Sudan: Medair starts reproductive health-care programme in West Darfur

Ivor Morgan, Country director
Despite being conceived and born amongst conflict and suffering, increasing numbers of babies in West Darfur are entering the world in safe and hygienic conditions, thanks to a new reproductive health-care programme implemented by the Medair.

Until recently, giving birth in West Darfur generally meant an expectant mother crouching on the mud-floor of a straw hut, still wearing her long robes due to a lack of any other form of privacy. Trained medical care was unlikely to be available, and the lack of even basic supplies such as a clean blade to cut the umbilical cord would mean that tetanus and other infections were a real risk for the new-born child. The situation has been particularly difficult for women displaced by the current conflict but even in 2001, before the conflict started, reproductive health-care in West Darfur was extremely limited, with less than 30% of pregnant women receiving ante-natal care and less than 1% of women using contraception.

Fortunately, the situation has started to improve since Medair introduced a reproductive health-care component alongside its long-running Primary Health-care Support programme in West Darfur. Initially trialled in two camps for displaced people, core reproductive health-care services have now been introduced in all 20 of the clinics that Medair supports in the state, both in camps for the displaced and in conflict-affected villages.

At first, the programme focussed on providing additional training and support for existing village midwives, to enable them to carry out their work more effectively. "Forty-four such midwives have now been trained and equipped", explains Dr Sally Bell, Medair's Reproductive Health Coordinator, "but perhaps most importantly of all, they've been given a new sense of dignity and value."

These midwives are now able to provide ante-natal care for pregnant women, and to attend deliveries. Given the problems of finding hygienic conditions in which to deliver, especially in the crowded camps, Medair has opened 9 'Safe Delivery Areas.' These rooms, attached to existing clinics, provide a clean, private and well-equipped place in which to give birth. "For the first time, women in West Darfur have a real choice about where to give birth," says Dr Bell, "and the 'Safe Delivery Areas' have the added advantage that the clinic doctor or medical assistant is accessible, and so it is easier for midwives to make referrals, should any complications occur."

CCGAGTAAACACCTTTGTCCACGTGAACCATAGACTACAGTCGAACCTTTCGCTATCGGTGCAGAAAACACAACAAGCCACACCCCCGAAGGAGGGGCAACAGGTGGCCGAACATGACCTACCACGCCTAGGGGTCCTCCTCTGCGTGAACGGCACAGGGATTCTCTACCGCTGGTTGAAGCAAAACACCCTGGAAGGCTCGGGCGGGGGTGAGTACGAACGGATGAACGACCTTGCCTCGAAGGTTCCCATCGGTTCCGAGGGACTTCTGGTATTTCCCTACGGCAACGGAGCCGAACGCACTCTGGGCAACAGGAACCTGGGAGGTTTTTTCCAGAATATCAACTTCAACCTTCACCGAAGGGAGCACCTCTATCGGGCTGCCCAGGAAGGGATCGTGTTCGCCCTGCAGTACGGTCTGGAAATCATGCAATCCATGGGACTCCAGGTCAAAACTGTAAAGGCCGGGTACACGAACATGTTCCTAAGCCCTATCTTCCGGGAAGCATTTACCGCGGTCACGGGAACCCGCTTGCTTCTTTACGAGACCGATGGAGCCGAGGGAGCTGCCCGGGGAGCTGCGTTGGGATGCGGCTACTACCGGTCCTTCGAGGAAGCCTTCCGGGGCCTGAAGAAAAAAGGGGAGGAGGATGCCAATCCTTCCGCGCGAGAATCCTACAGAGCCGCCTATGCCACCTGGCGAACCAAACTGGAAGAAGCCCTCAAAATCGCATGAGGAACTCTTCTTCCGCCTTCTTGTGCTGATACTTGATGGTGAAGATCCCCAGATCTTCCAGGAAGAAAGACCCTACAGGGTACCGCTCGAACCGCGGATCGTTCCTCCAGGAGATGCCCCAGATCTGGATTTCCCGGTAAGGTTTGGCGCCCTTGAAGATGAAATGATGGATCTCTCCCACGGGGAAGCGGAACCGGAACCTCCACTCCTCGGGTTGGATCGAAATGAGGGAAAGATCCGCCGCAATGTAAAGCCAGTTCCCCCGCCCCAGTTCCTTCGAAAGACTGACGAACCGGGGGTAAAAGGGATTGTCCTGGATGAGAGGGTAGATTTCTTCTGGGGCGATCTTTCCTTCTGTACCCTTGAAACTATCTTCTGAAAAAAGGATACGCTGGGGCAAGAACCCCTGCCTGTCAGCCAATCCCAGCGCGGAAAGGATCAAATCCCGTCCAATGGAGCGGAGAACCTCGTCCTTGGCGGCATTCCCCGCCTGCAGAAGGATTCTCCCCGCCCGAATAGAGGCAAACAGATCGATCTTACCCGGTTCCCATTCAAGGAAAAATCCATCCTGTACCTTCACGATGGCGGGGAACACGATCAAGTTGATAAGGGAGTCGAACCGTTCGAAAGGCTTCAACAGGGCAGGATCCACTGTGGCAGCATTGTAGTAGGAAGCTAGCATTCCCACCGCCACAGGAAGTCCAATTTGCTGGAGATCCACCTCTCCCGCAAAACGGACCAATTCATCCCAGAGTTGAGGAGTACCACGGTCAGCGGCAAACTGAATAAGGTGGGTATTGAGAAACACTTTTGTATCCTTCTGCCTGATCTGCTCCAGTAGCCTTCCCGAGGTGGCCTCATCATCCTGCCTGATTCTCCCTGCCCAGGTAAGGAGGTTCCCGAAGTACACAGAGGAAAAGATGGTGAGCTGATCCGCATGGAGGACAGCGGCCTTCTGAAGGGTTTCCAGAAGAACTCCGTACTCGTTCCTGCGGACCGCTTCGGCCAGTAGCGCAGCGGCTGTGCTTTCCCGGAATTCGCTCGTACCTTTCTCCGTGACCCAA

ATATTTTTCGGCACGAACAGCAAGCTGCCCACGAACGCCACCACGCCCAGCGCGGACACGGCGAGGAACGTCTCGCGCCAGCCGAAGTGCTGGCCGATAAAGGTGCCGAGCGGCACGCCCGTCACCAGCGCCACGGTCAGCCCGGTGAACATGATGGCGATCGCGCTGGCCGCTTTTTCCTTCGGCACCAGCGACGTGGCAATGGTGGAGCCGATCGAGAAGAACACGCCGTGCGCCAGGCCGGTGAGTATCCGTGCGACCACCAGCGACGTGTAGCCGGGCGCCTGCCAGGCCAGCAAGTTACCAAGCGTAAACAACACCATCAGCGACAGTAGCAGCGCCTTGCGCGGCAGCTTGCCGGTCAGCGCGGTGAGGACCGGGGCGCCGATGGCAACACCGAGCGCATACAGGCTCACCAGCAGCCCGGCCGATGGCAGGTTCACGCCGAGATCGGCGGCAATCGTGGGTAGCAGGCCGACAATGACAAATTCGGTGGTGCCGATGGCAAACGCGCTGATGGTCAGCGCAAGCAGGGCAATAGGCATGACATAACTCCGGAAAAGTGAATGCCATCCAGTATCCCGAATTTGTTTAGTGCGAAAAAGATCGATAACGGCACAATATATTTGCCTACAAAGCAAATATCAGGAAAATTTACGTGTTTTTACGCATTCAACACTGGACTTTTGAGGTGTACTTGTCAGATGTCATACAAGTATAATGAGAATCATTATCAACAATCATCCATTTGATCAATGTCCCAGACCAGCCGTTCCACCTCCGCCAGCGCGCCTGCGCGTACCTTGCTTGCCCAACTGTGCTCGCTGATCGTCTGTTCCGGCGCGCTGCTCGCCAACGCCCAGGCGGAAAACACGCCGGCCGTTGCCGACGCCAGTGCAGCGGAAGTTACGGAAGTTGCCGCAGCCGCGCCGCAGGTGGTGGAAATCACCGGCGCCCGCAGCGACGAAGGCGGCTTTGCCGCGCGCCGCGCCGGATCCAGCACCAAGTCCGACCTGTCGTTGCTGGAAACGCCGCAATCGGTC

For those pregnant women who are unable to attend a clinic for delivery (for example, because they live too far away) Medair provides 'Safe Delivery Packs.' These packs contain: a plastic sheet to provide a clean space on which to deliver; a cloth to wrap the new-born baby in; a clean razor-blade with which to cut the umbilical cord; and a bar of soap, to enable general hygiene.

There has been a dramatic increase in the uptake of these services, since Medair started introducing the programme six months ago. The 'Safe Delivery Area' in Sisi Camp, home to around 10,000 displaced persons, started off seeing around 30 deliveries per month, but that number has since increased nearly fivefold, with 148 deliveries in the last month. A new 'Safe Delivery Area' in Umshalayah village started with 50 deliveries in its first month, and across Medair's project area, more than 6,000 'Safe Delivery Packs' have been given to expectant mothers since January this year.

A particularly traumatic aspect of the conflict in Darfur has been the high level of reported cases of rape and other incidences of sexual and gender-based violence. This is a sensitive and shameful topic for the traditional Muslim society of Darfur - and recently, staff from an international aid agency who reported on the subject were even arrested. However, should incidents of rape occur, Medair is now able to provide post-rape care and treatment in all its supported clinics, and it seems women are now bolder in coming forward to seek treatment.

Although the reported incidence of HIV/AIDS in Sudan is not as high as in other parts of Africa, it is important not to be complacent, given the devastating impact that the disease can have on communities. In order to raise awareness both of the risks of HIV/AIDS and of ways of reducing its transmission, Medair has provided HIV/AIDS education for all its national staff in West Darfur, and is progressively providing such training for clinic staff. Eventually, HIV/AIDS education will also be provided at community-level. Other Sexually-Transmitted Infections (STIs) are already a problem in West Darfur, and so Medair is providing STI treatment in all its supported clinics. An important element of such treatment is follow up of a person's partner(s) : "Medair has achieved 80% successful partner follow-up" comments Dr Bell, "which is a higher rate than you would expect to see in Britain !"

"It's amazing what's been achieved in such a short space of time", concludes Dr Bell. "Women have so often been neglected, so they really appreciate services and attention that are specifically for them. There's been a big increase in women attending ante-natal care, and in the communities in which we work, it's now common to see new-born babies wrapped in the bright cloths from the 'Safe Delivery Packs' Medair has given out."